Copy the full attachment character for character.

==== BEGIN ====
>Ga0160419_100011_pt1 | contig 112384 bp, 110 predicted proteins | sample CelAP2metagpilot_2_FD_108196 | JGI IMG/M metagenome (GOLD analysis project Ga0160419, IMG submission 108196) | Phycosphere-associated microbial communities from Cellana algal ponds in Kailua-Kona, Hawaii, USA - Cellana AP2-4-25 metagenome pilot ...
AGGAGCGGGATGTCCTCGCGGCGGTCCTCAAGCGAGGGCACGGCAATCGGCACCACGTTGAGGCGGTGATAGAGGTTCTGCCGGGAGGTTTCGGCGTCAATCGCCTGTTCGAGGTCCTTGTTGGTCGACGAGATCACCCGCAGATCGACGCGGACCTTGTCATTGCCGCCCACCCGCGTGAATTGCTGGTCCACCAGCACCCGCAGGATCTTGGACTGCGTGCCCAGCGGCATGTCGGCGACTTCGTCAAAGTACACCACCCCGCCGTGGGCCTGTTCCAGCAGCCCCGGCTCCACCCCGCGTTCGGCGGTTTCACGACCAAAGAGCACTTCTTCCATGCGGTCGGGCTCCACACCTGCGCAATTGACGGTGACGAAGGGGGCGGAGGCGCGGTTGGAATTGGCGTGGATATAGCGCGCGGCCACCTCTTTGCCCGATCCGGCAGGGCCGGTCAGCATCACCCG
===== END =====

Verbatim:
>Ga0160419_100011_pt1 | contig 112384 bp, 110 predicted proteins | sample CelAP2metagpilot_2_FD_108196 | JGI IMG/M metagenome (GOLD analysis project Ga0160419, IMG submission 108196) | Phycosphere-associated microbial communities from Cellana algal ponds in Kailua-Kona, Hawaii, USA - Cellana AP2-4-25 metagenome pilot ...
AGGAGCGGGATGTCCTCGCGGCGGTCCTCAAGCGAGGGCACGGCAATCGGCACCACGTTGAGGCGGTGATAGAGGTTCTGCCGGGAGGTTTCGGCGTCAATCGCCTGTTCGAGGTCCTTGTTGGTCGACGAGATCACCCGCAGATCGACGCGGACCTTGTCATTGCCGCCCACCCGCGTGAATTGCTGGTCCACCAGCACCCGCAGGATCTTGGACTGCGTGCCCAGCGGCATGTCGGCGACTTCGTCAAAGTACACCACCCCGCCGTGGGCCTGTTCCAGCAGCCCCGGCTCCACCCCGCGTTCGGCGGTTTCACGACCAAAGAGCACTTCTTCCATGCGGTCGGGCTCCACACCTGCGCAATTGACGGTGACGAAGGGGGCGGAGGCGCGGTTGGAATTGGCGTGGATATAGCGCGCGGCCACCTCTTTGCCCGATCCGGCAGGGCCGGTCAGCATCACCCG